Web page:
One of the most interesting acquisitions this offseason was bringing in both Dubnyk and Donato from Minnesota. Both be free agents in a year, although Dubnyk will be an unrestricted free agent. The team brought in the long-time Wild starter with the hopes that the 34-year-old might push for the starting goalie spot next season. Dubnyk is coming off one of his worst seasons in Minnesota after many solid seasons. The team hopes he can bounce back and solidify a weak position last year. The other piece to the trade with Minnesota was Donato, a highly-touted college prospect who is already on his fourth team in just three years. The Sharks hope that dropping him into a top-six situation might set the young forward off after scoring 14 goals last season.

For a minimum deal, the team will bring back Marleau, who has the opportunity to pass Gordie Howe for first place in the NHL in games played this season. Sorensen and Noesen should establish themselves in the bottom six. Sorensen looked on the verge of joining the top six after a 17-goal season in 2018-19, but came down to earth instead, scoring just seven goals. Noesen scored 13 goals in 2017-18 with New Jersey, something that San Jose hopes he can re-create this season. The same sentiment goes for veteran Matt Nieto signed out of Colorado.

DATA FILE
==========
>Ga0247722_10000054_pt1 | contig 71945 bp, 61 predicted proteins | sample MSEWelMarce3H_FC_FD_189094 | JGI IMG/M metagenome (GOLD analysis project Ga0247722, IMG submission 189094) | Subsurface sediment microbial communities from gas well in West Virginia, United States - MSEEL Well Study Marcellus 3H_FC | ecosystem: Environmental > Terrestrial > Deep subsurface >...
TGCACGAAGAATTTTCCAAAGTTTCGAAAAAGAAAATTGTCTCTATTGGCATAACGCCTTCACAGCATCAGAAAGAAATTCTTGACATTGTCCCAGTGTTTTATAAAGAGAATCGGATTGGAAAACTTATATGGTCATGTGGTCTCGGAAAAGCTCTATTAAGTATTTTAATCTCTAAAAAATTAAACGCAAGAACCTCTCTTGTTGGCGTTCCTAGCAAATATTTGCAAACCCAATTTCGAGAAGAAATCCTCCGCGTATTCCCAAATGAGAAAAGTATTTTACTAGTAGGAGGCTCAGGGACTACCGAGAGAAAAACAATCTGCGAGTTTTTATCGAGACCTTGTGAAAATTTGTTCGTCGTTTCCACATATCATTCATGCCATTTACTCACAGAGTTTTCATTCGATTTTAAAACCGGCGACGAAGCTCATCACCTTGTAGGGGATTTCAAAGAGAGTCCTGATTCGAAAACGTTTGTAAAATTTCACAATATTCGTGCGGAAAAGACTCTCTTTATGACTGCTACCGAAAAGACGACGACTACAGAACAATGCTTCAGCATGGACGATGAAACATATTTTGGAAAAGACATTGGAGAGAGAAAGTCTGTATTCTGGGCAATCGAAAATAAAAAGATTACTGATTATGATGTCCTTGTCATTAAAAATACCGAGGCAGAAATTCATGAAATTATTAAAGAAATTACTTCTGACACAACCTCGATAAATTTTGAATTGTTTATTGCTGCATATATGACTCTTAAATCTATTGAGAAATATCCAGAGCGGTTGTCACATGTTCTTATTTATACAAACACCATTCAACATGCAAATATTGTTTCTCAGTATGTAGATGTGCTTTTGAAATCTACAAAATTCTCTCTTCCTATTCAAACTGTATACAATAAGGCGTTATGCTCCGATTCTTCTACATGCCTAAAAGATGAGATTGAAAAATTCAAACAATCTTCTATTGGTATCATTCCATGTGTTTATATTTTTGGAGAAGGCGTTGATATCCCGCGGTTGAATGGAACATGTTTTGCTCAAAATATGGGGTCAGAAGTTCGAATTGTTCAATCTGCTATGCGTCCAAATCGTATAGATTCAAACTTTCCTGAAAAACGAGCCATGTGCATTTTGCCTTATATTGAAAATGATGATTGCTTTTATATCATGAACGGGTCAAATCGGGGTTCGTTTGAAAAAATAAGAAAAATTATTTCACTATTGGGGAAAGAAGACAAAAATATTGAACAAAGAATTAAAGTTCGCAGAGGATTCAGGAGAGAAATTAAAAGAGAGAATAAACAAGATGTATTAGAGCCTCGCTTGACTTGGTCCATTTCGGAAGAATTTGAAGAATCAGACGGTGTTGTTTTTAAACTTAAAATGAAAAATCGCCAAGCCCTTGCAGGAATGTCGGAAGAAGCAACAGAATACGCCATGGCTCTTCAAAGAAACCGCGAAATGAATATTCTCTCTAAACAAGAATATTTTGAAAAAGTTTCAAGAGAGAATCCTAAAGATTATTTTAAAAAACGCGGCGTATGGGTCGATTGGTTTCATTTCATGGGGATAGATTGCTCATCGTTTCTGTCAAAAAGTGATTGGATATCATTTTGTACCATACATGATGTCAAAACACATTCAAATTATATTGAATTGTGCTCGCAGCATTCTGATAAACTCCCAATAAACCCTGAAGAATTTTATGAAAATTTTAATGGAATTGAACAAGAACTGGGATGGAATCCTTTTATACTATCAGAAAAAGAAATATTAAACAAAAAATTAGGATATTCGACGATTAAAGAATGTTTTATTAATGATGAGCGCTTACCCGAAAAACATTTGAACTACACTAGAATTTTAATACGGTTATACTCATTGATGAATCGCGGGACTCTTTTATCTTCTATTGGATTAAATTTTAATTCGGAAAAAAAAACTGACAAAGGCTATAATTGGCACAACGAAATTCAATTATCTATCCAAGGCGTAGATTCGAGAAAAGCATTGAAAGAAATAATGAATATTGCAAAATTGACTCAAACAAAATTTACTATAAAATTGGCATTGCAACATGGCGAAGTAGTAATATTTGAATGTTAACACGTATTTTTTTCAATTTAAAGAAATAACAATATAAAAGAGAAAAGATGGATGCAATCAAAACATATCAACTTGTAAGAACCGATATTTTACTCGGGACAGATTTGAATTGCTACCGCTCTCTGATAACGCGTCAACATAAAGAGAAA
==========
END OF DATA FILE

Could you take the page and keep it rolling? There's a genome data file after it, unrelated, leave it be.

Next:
Two Years Remaining

F Tomas Hertl ($5.63M, UFA)
F Joel Kellman ($750K, UFA)
D Jacob Middleton ($725K, RFA)

Not much went right in San Jose last year and a major injury to Hertl, who tore his ACL and MCL in his left knee in January and had surgery in February to repair them. However, when healthy, Hertl was one of the team’s top players. He made the All-Star game after posting 16 goals and 36 points in 48 games before the injury and was coming off a 35-goal season the previous year. If the team can get him healthy and have him bounce back in 2020-21, the team should be in good shape and have two seasons to observe his play before having to make a decision on a long-term deal.

Three Years Remaining

F Timo Meier ($6M, RFA)

The 24-year-old forward has proven to be a solid, dependable goal scorer for the Sharks as he posted 22 goals and 49 points in 70 games last year. That’s a touch less than the 30 goals and 66 points he had in 78 games in 2018-19, but considering the type of season that San Jose had, he is still one of the core pieces for the next three years.

Four Or More Years Remaining

D Erik Karlsson ($11.5M through 2026-27)
F Logan Couture ($8M through 2026-27)
D Brent Burns ($8M through 2024-25)
D Marc-Edouard Vlasic ($7M though 2026-27)
F Evander Kane ($7M through 2024-25)
G Martin Jones ($5.75M through 2023-24)
F Kevin Labanc ($4.73M through 2023-24)
D Radim Simek ($2.25M through 2023-24)